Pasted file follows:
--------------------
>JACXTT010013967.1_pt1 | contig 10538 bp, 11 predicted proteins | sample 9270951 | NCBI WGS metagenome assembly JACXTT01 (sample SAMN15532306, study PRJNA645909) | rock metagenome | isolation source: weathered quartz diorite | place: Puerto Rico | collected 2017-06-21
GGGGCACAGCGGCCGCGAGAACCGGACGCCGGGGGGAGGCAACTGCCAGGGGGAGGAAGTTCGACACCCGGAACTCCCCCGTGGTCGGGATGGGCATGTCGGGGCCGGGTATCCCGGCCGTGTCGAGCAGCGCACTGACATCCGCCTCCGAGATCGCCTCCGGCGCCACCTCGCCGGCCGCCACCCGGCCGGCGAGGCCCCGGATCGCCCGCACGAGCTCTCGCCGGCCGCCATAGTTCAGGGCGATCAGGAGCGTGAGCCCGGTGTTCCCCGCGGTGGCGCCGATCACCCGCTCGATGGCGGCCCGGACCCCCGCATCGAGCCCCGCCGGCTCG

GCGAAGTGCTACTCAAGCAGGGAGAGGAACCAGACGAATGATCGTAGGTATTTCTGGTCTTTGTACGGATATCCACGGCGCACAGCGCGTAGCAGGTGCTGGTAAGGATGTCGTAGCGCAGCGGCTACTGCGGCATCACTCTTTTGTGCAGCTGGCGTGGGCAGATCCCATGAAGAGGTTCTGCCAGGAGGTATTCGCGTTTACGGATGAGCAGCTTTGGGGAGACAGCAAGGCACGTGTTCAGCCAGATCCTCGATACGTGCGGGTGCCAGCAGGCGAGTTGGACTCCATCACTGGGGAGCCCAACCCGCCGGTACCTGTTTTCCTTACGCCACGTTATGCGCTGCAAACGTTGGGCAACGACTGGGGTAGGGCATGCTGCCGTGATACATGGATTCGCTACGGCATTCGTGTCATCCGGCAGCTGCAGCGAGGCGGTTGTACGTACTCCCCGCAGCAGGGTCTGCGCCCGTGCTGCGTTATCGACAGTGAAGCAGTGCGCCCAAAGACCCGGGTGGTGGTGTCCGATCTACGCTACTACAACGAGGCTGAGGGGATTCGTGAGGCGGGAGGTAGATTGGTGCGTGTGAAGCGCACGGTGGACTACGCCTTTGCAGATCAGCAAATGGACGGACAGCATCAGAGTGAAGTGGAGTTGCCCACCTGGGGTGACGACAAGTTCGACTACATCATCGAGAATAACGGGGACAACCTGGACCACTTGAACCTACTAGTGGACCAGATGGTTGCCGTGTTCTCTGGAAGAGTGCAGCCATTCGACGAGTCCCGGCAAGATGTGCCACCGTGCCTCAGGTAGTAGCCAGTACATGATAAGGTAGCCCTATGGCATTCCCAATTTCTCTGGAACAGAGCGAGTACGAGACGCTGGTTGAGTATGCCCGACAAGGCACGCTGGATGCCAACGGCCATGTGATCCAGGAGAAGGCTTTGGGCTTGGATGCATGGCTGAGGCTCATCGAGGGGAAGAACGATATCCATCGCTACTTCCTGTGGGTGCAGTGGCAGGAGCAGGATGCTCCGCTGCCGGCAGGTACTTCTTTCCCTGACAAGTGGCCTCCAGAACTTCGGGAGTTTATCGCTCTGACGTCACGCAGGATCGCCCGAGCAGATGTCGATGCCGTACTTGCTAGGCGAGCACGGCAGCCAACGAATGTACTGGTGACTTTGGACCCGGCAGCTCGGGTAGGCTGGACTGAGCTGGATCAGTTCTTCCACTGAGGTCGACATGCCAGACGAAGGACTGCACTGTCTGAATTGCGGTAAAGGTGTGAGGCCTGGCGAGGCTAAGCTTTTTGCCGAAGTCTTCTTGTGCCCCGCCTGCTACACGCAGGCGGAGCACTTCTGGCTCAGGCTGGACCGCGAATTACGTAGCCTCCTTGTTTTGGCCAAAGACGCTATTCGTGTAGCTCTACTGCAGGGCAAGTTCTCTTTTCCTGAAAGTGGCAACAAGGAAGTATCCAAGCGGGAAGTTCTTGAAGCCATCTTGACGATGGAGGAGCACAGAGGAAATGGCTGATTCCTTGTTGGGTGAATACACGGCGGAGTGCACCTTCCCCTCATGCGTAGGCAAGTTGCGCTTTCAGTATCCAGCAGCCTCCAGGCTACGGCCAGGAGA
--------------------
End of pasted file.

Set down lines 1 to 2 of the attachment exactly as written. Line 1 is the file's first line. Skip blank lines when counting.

>JACXTT010013967.1_pt1 | contig 10538 bp, 11 predicted proteins | sample 9270951 | NCBI WGS metagenome assembly JACXTT01 (sample SAMN15532306, study PRJNA645909) | rock metagenome | isolation source: weathered quartz diorite | place: Puerto Rico | collected 2017-06-21
GGGGCACAGCGGCCGCGAGAACCGGACGCCGGGGGGAGGCAACTGCCAGGGGGAGGAAGTTCGACACCCGGAACTCCCCCGTGGTCGGGATGGGCATGTCGGGGCCGGGTATCCCGGCCGTGTCGAGCAGCGCACTGACATCCGCCTCCGAGATCGCCTCCGGCGCCACCTCGCCGGCCGCCACCCGGCCGGCGAGGCCCCGGATCGCCCGCACGAGCTCTCGCCGGCCGCCATAGTTCAGGGCGATCAGGAGCGTGAGCCCGGTGTTCCCCGCGGTGGCGCCGATCACCCGCTCGATGGCGGCCCGGACCCCCGCATCGAGCCCCGCCGGCTCG